President Bush made a surprise visit to Iraq on Labor Day
(CNN) – A new book about President George W. Bush claims former deputy chief of staff Karl Rove discouraged the president from naming Dick Cheney as his running mate, and suggests Rove objected to nominating former White House counsel Harriet Miers to the U.S. Supreme Court.
In the book, “Dead Certain: The Presidency of George W. Bush,” to be released Tuesday, journalist Robert Draper describes dissent among some of the President's closest advisers even before Bush reached the White House. CNN was able to purchase a copy of the book on Monday.
On selecting Cheney as the vice presidential running mate in 2000, Draper, paraphrasing Rove’s thinking, writes, “Selecting Daddy's top foreign-policy guy ran counter to message. It was worse than a safe pick – it was needy.” But, Draper writes, “Bush didn't care. He was comfortable with Cheney.”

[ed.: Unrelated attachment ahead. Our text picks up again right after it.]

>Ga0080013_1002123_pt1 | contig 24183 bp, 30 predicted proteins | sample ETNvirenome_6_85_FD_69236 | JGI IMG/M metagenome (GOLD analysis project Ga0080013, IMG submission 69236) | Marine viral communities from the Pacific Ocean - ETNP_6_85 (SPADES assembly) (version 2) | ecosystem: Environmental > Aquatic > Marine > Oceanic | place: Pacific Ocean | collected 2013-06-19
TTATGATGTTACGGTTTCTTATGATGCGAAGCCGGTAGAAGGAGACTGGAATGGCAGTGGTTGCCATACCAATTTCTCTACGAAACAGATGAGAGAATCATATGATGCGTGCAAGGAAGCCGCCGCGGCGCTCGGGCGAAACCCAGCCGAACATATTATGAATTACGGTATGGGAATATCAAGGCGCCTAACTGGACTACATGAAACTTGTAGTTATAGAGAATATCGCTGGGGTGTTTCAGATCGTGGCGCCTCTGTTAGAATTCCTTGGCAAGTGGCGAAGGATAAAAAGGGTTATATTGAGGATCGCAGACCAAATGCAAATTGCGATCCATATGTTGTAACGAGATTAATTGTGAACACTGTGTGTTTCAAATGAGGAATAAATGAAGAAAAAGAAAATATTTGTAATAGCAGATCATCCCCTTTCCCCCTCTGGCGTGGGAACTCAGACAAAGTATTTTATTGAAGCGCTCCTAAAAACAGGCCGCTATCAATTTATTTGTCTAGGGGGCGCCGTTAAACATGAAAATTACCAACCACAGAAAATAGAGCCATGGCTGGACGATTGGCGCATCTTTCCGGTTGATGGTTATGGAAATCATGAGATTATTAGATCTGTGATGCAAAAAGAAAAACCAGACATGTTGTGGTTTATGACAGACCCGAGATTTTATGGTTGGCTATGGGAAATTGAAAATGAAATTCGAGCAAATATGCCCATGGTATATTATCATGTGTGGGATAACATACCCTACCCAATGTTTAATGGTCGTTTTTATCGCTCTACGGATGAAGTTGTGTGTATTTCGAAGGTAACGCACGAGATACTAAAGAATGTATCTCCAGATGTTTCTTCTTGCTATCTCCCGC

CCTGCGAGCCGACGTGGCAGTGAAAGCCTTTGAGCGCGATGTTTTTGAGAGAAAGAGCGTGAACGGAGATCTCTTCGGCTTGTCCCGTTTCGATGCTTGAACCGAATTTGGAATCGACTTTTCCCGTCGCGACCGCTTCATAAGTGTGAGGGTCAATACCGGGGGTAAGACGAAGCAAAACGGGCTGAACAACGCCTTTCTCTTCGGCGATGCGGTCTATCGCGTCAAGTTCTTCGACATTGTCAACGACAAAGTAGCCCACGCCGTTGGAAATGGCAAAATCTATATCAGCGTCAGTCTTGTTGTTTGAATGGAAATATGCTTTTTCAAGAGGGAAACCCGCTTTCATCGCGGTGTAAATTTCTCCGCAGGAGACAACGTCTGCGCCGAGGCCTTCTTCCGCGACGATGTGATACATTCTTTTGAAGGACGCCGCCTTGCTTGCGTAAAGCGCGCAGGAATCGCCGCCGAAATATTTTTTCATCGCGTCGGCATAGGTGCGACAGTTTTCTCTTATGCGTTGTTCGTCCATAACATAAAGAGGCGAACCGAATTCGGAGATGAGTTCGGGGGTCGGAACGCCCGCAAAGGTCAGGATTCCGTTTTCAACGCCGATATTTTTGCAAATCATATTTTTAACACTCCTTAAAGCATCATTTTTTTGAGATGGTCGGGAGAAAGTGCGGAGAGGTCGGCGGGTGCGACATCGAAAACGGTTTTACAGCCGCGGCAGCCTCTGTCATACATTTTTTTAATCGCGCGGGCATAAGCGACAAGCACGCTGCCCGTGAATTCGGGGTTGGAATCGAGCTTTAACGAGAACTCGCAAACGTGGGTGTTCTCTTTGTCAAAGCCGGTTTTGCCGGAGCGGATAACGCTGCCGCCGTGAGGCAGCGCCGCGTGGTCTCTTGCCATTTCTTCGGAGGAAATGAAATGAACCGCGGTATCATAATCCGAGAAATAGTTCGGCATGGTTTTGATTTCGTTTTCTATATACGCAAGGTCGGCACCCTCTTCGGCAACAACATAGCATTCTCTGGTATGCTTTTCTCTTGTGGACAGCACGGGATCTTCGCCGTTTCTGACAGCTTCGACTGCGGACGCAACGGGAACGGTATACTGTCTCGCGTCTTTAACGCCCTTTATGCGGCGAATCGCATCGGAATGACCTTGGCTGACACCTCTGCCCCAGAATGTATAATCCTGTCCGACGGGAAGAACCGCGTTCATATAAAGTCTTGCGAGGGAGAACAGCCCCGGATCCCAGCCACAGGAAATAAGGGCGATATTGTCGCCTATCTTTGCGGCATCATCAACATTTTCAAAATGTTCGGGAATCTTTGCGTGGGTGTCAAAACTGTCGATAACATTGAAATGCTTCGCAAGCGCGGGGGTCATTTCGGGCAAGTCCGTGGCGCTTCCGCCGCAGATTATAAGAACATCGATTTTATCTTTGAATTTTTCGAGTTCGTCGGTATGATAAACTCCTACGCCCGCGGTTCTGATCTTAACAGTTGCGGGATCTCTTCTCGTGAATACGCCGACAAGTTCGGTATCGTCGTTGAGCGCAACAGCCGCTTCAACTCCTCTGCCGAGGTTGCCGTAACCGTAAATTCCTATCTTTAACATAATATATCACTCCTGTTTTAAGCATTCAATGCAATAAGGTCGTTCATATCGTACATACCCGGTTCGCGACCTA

Draper claims that when Rove raised objections about Miers, he was "shouted down.” The book also claims that Chief Justice John Roberts suggested Miers as a possible Supreme Court nominee.
Kathy Arberg, a spokeswoman for the Court, categorically denied this passage, telling CNN, "The Chief Justice did not suggest Harriet Miers to the president. The account is not true."
The White House had no comment on the book as well as any specific allegations.
In researching the book, Draper interviewed President Bush six times. He includes some very intimate details about the president’s life. Bush is quoted as saying that “self-pity is the worst thing that can happen to a presidency.” But the president is quoted as saying first lady Laura Bush reminds him that "'I decided to do this.'"
Draper says President Bush also admits that he cries. “I've got God's shoulder to cry on. And I cry a lot. I do a lot of crying in this job. I'll bet I've shed more tears than you can count, as president," Bush told Draper.
After he leaves office, President Bush is quoted as telling Draper that he wants to build what he calls a "Fantastic Freedom Institute" in Dallas. He describes it as being a place where young leaders can come, write and lecture.
But first, Bush tells Draper, he wants to make some money to "replenish the ol' coffers,” noting he can make "ridiculous” money on the lecture circuit.
“I don't know what my dad gets. But it's more than 50, 75 [thousand] … Clinton's making a lot of money," the president is quoted as saying.
- CNN Correspondent Mary Snow